Truncation is used to search for different spellings or endings of a search term simultaneously.
Truncation uses symbols (or wildcards) to replace letters in words. Different databases and catalogs use different symbols, but one of the most common symbols is the * (asterisk) sign. You can use truncation at the beginning, in the middle, or at the end of a word.
Truncation is most frequently used at the end of a word to find words with the same word root. This can be helpful when looking for both the singular and plural forms of a term, for example.
Example: partner* will return documents with the word partner, but also partners, partnership, etc.
Using truncation at the beginning of a word can help find alternative spellings or forms of words.
Example: *redit finds both the German word Kredit and the English credit.
If you are looking for different spellings or are not sure how to spell a word, you can use a wildcard in the middle of the term, as well. Especially in English there can be major differences in spelling between British and American English, for example. Truncation or wildcards let you search for both spellings at the same time.
Example: labo*r finds both the American spelling labor and the British spelling labour.
It’s important to think carefully about where to place your wildcard, as this will affect the relevance of your results.
In English, for example, a search for retail* will return hits including
Especially in German, where words can have a variety of endings, it makes sense to truncate like this:
Some word roots, however, will return too many irrelevant hits. A search for wirtschaft*, for example, would bring up close to 250,000 results in the WU catalog because of the many compound nouns in German starting with this word. For a further example in English, the search for socio* would come up with results not only on socioeconomics, but would also include terms like:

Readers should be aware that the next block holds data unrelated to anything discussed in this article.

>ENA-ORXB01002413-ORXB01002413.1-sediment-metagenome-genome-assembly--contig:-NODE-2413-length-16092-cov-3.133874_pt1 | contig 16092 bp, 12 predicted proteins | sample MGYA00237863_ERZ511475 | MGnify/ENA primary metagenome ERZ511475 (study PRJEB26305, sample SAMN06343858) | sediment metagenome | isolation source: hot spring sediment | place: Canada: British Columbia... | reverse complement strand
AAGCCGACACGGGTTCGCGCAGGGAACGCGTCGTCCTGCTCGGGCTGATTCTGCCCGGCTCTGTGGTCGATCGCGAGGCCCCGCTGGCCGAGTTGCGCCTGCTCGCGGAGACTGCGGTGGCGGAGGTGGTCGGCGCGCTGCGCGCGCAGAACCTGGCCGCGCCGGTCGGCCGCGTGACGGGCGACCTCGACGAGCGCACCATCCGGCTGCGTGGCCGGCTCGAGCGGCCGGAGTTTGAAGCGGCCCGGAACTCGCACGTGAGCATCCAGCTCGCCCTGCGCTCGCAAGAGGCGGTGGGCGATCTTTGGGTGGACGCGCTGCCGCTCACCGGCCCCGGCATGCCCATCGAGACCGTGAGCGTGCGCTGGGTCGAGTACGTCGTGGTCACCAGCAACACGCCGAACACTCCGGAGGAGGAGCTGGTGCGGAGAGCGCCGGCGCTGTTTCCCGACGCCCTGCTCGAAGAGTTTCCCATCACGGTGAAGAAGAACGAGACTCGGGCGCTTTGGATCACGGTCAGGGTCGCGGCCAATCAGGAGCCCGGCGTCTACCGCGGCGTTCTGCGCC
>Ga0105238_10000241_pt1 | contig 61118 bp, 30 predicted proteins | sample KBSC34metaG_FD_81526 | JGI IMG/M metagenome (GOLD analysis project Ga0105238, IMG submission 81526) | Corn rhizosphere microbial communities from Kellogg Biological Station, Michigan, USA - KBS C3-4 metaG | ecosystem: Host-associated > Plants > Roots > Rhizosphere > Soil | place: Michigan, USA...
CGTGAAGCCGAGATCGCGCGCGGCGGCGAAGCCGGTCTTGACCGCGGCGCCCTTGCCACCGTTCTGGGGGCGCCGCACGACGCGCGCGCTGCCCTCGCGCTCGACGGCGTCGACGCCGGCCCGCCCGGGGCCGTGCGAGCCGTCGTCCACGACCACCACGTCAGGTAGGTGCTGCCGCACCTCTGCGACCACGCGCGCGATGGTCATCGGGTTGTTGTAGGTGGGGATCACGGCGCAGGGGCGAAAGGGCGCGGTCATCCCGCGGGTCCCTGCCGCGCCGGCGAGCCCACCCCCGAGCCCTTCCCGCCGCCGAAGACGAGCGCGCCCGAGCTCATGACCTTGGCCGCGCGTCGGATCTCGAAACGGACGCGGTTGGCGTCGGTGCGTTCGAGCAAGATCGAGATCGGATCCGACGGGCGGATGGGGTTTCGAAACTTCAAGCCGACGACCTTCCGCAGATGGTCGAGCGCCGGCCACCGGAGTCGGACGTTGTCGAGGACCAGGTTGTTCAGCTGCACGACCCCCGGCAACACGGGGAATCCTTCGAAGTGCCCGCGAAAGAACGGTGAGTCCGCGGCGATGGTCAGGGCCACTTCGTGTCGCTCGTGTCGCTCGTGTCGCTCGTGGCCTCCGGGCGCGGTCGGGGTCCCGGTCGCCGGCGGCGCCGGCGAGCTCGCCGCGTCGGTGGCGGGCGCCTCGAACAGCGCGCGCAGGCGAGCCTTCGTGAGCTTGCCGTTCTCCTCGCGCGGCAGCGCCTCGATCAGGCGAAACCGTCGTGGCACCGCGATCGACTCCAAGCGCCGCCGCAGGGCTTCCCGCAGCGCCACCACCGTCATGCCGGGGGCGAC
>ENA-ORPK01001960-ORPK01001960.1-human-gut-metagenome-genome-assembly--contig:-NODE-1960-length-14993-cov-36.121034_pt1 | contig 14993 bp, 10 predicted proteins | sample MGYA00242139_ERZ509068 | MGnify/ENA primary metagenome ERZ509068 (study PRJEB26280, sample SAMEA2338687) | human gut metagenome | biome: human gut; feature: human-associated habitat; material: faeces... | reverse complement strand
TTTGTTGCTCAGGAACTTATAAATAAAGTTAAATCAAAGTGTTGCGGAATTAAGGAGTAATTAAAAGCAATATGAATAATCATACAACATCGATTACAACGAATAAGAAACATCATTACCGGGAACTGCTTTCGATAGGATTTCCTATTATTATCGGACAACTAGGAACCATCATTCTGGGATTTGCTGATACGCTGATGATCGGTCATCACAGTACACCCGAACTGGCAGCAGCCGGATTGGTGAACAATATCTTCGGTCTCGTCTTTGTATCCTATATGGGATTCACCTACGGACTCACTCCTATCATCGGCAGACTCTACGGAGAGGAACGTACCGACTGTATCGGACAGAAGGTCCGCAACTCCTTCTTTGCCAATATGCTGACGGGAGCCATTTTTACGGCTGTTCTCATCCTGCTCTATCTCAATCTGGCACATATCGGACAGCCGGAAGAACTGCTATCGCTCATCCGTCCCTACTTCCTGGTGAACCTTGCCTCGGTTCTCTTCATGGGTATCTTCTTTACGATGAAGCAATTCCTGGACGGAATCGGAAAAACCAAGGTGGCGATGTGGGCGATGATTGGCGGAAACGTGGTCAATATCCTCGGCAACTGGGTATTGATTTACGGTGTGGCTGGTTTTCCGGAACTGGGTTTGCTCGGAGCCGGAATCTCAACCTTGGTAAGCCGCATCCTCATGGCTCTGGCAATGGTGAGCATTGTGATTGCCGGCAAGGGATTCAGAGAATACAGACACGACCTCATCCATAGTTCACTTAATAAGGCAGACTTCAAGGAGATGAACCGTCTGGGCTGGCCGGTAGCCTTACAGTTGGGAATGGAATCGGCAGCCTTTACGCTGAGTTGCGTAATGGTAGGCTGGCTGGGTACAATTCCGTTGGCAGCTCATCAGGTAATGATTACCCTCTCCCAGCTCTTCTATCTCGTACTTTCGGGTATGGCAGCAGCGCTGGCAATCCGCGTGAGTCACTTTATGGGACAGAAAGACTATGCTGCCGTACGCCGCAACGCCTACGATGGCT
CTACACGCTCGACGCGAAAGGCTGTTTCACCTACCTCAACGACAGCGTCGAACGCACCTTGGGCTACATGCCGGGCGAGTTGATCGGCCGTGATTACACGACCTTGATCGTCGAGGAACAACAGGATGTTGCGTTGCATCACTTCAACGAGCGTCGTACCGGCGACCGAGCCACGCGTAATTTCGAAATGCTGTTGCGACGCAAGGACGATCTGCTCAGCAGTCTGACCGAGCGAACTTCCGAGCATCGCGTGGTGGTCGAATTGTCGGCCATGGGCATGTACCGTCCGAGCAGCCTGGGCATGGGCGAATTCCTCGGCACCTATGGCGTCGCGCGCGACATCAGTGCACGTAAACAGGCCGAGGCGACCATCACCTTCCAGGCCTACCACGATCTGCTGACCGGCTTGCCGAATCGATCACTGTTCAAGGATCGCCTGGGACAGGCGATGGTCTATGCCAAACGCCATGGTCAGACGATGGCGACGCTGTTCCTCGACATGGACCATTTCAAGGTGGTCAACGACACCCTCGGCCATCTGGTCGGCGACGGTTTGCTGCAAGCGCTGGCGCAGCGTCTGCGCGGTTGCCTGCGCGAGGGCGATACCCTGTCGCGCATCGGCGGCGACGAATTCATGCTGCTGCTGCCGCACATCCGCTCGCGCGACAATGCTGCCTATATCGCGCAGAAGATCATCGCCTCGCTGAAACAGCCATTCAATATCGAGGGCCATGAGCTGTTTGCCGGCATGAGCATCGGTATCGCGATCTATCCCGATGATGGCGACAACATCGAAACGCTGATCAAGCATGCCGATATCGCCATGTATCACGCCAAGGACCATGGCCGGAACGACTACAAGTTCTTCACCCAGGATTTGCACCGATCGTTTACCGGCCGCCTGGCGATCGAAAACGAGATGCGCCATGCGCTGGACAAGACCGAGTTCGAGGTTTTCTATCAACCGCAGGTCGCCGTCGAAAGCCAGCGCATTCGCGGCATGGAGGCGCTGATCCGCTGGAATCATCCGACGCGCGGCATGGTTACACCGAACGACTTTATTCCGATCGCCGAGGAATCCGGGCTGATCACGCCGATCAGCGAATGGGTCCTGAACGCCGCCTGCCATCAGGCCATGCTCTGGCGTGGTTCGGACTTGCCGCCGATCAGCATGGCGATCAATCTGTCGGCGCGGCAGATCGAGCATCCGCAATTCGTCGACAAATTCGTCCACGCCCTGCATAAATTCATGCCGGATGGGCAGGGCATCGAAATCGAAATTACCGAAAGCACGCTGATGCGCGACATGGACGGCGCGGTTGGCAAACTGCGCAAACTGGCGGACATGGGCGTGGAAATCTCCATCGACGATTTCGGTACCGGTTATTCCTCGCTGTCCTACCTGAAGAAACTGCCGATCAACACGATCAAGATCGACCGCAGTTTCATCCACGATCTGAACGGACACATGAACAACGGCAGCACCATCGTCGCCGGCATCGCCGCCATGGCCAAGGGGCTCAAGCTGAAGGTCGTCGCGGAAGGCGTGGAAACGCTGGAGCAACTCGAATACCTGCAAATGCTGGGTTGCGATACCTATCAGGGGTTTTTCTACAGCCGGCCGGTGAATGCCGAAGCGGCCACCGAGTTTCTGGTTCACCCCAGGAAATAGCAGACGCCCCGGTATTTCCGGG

The phrase search finds specific combinations of search terms in a specific order.
Phrase searching is used to decrease the number of hits, while at the same time increasing the relevance of the hits found. It restricts your search to an exact string of words.
Phrase searching is available in most databases, library catalogs, and web search engines. You just need to run a search with the search phrase placed between quotation marks. The phrase search is useful if you are looking for terms consisting of more than one word, like names (e.g. people, companies, or places) or specialist terminology.
"human resource management"
Please note that the phrase search will return only documents containing this exact combination. Names, for example, are often found in a different order.
Example: "Jane Doe" or "Doe, Jane"
Grouping search terms lets you interconnect different parameters within one query.
Many databases and internet search engines allow you to group combinations of search terms and operators using parentheses (…).
Example: (customer OR consumer) AND behavior
The required format for this type of search can vary between databases. In the example query above, the search would return all titles that include either the word customer or consumer plus the word behavior.
Fit4Research by Vienna University of Economics and Business This work is licensed under a Creative Commons Attribution 4.0 International License.